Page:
Mike Ellis, the minister of public safety and emergency services, said the province has been consulting with Albertans since 2018 to come up with the first major overhaul of the Police Act in 34 years.

“One thing that came up consistently was the need to change how complaints against the police are investigated to end the system of police investigating police,” Ellis said.

“The legislation answers those long-lasting calls to reform the public complaints process by establishing an independent agency to handle complaints against police.”

The Alberta Serious Response Team will continue to handle all cases involving death or serious injuries, as well as serious and sensitive allegations involving all police services. Its mandate would be expanded to include peace officers employed by provincial organizations as well as community peace officers at the municipal level.

The legislation would also require all jurisdictions with a population above 15,000 currently policed by the RCMP to establish civilian bodies to oversee policing priorities.

The United Conservative Party government is deciding next steps following the release of a third-party analysis last year of a proposal to create a provincial police force instead of using the RCMP in rural areas and some smaller communities.

“No decisions have been made regarding the provincial police service,” Ellis said. “This is about ensuring that the rural municipalities have a say at the table under our current model which is the RCMP, who is the current provincial police service provider.”

Ellis said it could be another 18 months before the Police Review Commission is up and running. He said negotiations are underway with the RCMP to see how they would fit in under civilian oversight.

“Right now K-Division has expressed they’re supportive of this, however, we’re still having discussions with Public Safety Canada because it still falls technically under the RCMP in Ottawa,” he said.

“We’re going to continue to negotiate with the RCMP because we believe the independent body is the right approach and we can continue going down that path.”

The proposed changes would also require police to develop diversity and inclusion plans to reflect the diverse and distinct communities they serve and to better understand local community needs.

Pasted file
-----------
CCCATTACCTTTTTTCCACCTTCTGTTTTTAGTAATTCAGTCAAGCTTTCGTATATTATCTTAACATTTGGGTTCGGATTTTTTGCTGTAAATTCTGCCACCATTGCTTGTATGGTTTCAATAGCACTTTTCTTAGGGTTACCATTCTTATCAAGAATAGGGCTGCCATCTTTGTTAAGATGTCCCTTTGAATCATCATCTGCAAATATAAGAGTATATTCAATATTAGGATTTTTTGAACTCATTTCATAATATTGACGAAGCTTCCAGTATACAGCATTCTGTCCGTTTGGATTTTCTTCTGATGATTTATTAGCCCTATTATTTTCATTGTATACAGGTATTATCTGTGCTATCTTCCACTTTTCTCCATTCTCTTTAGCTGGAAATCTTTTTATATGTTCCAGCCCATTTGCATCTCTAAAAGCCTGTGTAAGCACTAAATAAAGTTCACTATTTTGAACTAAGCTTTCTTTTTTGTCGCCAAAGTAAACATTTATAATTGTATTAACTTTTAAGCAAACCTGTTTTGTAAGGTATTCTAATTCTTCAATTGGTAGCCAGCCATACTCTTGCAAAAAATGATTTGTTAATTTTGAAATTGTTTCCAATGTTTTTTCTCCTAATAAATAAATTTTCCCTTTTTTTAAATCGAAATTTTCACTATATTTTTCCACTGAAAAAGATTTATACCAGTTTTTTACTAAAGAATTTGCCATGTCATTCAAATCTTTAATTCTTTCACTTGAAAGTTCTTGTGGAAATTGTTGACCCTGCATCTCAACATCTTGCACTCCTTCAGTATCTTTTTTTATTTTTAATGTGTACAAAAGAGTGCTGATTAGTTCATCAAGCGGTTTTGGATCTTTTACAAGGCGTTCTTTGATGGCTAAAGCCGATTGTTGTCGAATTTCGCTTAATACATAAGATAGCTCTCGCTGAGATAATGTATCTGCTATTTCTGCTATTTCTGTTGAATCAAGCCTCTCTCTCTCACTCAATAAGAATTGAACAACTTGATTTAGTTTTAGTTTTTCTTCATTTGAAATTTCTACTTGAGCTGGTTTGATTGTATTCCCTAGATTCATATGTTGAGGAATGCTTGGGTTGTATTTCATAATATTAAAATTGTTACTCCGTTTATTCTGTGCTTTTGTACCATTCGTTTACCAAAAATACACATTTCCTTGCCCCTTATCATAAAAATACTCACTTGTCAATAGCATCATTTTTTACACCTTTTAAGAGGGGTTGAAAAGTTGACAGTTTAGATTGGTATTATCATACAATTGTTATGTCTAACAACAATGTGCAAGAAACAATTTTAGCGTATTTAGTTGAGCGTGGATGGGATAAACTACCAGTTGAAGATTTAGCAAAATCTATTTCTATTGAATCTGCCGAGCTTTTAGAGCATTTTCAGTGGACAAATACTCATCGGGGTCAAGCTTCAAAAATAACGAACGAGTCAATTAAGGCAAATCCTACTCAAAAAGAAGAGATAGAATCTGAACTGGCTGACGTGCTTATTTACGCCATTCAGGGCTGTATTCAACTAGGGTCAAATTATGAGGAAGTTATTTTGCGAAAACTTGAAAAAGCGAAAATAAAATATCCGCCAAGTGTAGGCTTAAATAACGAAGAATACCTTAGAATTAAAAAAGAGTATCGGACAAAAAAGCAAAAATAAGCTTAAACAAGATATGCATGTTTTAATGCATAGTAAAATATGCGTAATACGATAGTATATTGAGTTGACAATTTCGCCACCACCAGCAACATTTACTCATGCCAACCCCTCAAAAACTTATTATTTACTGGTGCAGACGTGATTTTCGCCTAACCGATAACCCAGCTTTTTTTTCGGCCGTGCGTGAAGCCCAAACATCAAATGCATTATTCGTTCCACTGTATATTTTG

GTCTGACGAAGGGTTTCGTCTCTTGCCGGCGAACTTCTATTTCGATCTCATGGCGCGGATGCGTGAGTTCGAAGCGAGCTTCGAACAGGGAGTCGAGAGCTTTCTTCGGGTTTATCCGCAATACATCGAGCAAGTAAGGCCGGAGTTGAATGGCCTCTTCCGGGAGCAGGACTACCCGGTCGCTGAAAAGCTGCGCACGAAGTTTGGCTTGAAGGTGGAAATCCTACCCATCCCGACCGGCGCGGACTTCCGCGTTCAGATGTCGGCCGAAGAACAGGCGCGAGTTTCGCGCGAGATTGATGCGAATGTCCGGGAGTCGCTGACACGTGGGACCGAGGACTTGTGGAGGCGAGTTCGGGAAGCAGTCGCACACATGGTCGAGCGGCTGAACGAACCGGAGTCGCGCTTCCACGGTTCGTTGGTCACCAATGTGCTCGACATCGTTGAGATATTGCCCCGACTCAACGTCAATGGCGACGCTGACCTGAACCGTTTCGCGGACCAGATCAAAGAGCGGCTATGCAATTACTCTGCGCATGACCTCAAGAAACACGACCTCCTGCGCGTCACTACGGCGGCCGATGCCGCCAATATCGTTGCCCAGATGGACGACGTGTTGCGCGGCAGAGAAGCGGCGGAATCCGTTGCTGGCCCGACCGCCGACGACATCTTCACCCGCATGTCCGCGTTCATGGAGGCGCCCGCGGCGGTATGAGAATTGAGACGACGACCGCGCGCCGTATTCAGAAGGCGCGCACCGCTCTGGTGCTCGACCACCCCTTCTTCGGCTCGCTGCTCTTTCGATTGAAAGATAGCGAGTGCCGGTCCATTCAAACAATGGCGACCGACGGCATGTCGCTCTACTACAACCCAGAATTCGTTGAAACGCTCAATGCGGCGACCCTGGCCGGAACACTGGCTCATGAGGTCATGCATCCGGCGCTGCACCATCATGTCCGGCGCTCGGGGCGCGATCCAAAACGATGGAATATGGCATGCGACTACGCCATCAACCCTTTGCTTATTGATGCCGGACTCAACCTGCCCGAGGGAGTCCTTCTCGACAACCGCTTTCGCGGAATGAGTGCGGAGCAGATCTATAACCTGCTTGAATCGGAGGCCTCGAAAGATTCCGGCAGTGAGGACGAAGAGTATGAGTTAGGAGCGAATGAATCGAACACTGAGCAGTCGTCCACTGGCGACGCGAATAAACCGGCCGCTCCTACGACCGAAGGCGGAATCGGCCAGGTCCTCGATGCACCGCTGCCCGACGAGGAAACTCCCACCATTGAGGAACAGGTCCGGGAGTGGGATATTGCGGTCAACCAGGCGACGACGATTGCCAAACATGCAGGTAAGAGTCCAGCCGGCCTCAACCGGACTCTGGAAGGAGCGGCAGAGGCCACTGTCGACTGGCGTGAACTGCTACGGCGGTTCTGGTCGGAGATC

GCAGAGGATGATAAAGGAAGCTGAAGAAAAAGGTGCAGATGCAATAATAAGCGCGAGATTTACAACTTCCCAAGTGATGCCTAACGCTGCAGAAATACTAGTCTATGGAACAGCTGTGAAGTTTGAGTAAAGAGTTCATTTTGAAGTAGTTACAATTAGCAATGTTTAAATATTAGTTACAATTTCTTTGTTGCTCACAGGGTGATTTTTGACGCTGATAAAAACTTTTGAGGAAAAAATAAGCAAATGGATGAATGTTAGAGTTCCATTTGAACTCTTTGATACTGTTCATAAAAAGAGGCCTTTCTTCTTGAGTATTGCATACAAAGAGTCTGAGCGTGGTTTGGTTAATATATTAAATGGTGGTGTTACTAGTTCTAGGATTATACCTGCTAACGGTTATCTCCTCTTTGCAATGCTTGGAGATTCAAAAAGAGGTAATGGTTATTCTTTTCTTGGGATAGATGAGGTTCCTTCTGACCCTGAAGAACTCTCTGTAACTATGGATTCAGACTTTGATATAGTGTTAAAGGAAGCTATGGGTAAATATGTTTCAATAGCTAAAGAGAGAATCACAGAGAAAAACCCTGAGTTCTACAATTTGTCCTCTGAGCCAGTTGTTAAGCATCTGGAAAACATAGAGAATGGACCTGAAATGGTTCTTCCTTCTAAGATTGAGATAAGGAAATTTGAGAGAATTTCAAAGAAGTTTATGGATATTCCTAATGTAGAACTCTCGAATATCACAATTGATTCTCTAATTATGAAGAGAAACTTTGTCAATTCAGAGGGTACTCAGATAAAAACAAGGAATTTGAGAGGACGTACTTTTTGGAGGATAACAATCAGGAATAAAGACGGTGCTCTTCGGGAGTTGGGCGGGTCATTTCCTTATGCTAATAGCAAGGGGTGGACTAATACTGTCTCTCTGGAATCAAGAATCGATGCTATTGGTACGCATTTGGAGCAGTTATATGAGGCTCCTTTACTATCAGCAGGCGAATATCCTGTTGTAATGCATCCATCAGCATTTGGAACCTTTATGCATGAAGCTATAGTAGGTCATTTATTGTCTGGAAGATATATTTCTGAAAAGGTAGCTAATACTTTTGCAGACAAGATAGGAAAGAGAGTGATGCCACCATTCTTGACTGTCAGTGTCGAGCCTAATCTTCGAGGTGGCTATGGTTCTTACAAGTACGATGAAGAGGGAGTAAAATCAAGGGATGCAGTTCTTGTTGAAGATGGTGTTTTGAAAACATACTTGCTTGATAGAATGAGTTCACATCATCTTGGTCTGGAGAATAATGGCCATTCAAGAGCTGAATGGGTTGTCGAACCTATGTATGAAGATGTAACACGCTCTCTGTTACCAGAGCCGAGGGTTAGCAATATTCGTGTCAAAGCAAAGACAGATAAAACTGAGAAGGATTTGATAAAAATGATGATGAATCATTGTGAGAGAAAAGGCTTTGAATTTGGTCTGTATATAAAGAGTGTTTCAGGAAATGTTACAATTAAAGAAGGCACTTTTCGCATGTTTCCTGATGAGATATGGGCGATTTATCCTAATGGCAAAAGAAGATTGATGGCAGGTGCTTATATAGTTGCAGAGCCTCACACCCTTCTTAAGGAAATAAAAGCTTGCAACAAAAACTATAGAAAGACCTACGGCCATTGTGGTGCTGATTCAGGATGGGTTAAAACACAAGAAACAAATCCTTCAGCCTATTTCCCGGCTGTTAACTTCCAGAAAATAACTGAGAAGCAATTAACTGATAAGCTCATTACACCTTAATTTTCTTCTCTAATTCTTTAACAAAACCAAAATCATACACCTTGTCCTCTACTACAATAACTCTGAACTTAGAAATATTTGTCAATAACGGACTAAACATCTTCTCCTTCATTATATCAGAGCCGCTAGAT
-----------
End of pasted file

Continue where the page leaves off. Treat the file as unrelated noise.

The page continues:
The Alberta Association of Chiefs of Police supports the changes.

“Changes to update our Police Act are long overdue,” said Calgary Police Chief Mark Neufeld, president of the association in a statement.

“We have advocated for several years that the act needs reform to bring it more in line with the realities of the modern police workplace,”

Edmonton Police Chief Dale McFee said the changes “will provide an additional layer of public transparency” that will benefit both the public and police.

This report by The Canadian Press was first published Dec. 8, 2022.

— By Bill Graveland in Calgary

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Alberta

TC Energy shuts down Keystone pipeline system after leak in Nebraska

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CALGARY — TC Energy Corp. says it has shut down its Keystone pipeline after a leak in Nebraska.

The company says it has mobilized people and equipment in response to a confirmed release of oil into a creek, about 32 kilometres south of Steele City, Neb.

TC Energy says an emergency shutdown and response was initiated Wednesday night after a pressure drop in the system was detected.

It says the affected segment of the pipeline has been isolated and booms have been deployed to prevent the leaked oil from moving downstream.

The Keystone pipeline system stretches 4,324 kilometres and helps move Canadian and U.S. crude oil to markets around North America.

TC Energy says the system remains shutdown as its crews respond and work to contain and recover the oil.

This report by The Canadian Press was first published Dec. 8, 2022.

Companies in this story: (TSX:TRP)

The Canadian Press